Fossil Primates Emit Elusive Species Clues

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Fossil primates emit elusive species clues

Paleoanthropologists who attempt to decipher the evolutionary history of humans and other primates, express increasing skepticism concerning their ability to identify long-extinct species from fossil evidence alone. New glimpses of the pitfalls of trying to squeeze primate species out of bone emerged last week at the American Association of Physical Anthropologists' annual meeting in Milwaukee.

Even the concept of "species" provokes dispute among investigators. Many assume a species consists of organisms that look alike and can mate to produce fertile offspring. But skeletal anatomy often changes rapidly in response to environmental influences, making a simple list of skeletal traits unreliable as a guidepost to species recognition, asserts William H. Kimbel of the Institute of Human Origins in Berkeley, Calif.

Moreover, the primate fossil record -- largely made up of partial skulls and teeth -- often yields underestimates of the number of related species represented in a collection of bones, says Ian Tattersall of the American Museum of Natural History in New York City.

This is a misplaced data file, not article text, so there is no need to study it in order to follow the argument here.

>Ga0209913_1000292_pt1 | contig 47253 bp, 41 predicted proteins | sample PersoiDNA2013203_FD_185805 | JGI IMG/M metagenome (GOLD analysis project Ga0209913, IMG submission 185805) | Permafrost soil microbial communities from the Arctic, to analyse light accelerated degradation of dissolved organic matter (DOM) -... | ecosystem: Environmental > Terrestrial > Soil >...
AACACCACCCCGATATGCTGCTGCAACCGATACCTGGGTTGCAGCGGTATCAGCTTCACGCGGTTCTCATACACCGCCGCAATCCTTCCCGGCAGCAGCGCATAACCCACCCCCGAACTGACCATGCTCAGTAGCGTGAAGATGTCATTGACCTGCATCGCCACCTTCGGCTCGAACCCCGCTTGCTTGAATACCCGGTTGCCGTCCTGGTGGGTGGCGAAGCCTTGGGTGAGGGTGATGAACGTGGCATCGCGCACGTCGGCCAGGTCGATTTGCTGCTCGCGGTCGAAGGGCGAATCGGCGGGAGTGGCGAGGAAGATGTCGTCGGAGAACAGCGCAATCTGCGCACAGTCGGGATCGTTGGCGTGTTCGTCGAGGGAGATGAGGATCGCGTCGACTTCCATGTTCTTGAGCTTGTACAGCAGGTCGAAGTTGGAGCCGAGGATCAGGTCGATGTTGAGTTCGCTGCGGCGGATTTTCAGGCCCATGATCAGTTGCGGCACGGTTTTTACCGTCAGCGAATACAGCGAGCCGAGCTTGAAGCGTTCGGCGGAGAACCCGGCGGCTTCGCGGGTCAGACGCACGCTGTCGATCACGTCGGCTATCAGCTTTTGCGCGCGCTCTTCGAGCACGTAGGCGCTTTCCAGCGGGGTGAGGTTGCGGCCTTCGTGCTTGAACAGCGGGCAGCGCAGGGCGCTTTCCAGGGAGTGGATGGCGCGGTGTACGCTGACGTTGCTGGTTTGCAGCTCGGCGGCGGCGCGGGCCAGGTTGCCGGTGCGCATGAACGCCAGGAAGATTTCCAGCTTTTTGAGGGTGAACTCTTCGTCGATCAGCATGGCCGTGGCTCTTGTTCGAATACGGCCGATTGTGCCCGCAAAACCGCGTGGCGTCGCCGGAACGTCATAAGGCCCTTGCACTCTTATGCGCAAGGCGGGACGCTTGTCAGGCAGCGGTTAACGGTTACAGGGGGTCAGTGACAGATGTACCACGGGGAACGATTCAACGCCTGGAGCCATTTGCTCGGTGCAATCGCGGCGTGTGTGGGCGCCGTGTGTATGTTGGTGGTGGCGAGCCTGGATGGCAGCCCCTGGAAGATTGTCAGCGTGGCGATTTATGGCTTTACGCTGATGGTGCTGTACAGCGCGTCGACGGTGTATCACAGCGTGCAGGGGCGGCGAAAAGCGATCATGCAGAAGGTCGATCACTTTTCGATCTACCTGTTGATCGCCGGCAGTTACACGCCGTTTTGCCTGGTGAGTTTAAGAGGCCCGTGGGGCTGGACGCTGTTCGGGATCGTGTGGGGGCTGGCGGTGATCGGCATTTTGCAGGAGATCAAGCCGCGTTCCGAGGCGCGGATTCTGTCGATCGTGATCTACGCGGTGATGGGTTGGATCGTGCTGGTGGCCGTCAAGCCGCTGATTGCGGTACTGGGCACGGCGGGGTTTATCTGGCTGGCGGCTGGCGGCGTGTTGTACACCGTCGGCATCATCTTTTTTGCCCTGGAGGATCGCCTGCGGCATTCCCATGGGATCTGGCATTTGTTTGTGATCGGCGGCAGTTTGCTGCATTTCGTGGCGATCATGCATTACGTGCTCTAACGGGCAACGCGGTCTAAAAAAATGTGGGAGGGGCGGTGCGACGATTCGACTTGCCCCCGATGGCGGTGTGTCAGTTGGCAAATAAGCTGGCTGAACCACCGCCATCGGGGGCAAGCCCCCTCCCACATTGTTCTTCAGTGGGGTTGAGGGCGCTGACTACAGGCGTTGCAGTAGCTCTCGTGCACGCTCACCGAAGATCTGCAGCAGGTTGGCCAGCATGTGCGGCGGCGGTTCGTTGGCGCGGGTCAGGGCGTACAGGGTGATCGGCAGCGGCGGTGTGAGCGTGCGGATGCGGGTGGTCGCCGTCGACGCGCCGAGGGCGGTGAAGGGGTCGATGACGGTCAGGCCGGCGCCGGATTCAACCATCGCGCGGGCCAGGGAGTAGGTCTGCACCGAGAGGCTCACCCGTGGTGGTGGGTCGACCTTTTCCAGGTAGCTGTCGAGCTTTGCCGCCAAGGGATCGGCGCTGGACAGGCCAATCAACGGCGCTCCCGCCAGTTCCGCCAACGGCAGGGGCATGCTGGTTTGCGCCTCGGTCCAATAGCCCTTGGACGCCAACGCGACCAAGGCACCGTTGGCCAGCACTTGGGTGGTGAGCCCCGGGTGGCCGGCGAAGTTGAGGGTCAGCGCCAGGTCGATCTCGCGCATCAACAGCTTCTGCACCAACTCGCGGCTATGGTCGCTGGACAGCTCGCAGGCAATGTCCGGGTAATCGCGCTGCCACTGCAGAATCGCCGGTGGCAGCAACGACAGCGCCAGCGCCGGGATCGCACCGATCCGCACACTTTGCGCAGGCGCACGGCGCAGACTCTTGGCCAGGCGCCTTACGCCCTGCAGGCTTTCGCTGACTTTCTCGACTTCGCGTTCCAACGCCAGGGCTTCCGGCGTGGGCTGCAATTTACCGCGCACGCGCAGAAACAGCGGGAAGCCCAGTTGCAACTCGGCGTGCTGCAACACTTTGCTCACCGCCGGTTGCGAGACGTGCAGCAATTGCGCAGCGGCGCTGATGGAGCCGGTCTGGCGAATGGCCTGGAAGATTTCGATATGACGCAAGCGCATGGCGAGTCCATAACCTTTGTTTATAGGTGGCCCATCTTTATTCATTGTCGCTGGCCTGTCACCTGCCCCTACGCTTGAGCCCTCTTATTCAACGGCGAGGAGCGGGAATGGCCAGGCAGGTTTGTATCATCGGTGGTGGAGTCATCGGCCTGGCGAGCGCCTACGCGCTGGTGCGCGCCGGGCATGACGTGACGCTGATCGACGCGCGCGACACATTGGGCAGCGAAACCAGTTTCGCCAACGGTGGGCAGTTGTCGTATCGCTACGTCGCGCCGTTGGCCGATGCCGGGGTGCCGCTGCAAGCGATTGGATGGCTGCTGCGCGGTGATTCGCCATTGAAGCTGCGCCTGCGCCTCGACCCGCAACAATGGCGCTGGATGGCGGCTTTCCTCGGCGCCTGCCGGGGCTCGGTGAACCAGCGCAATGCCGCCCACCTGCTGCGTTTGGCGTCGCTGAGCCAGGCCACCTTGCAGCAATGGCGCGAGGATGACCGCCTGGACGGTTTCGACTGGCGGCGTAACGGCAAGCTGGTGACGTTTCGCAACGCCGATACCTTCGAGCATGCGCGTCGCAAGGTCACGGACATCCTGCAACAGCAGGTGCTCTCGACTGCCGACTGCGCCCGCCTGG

Tattersall and Jeffrey Schwartz of the University of Pittsburgh examines 77 skulls from the seven modern lemur species making up the genus Lemur. Each species has distinctive external features, Tattersall notes. But identifying the species on the basis of skulls and teeth alone proved extremely difficult, he reports. In fact, Tattersall contends that most investigators would classify no more than three species in this skeletal sample. The major problem: Different lemur species share numerous anatomical features of the head and teeth that apparently evolved independently, thus shrouding the boundaries between species.

"The genus is the [meaningful] category with regards to teeth and crania, Tattersall says.

He argues that cranial and dental analyses may have led to an inappropriate lumping together of separate species of hominids, the evolutionary family that includes modern humans. For instance, he holds that fossils classed as Homo erectus -- a hominid species that lived in Africa and Asia from about 1.6 million to 300,000 years ago -- actually encompass several species, only one of which represents a direct human ancestor (SN: 4/25/87, p.264).

Terry Harrison of New York University concurs with Tattersall's cautions about deriving species from bones, but he sees no reason to split up H. …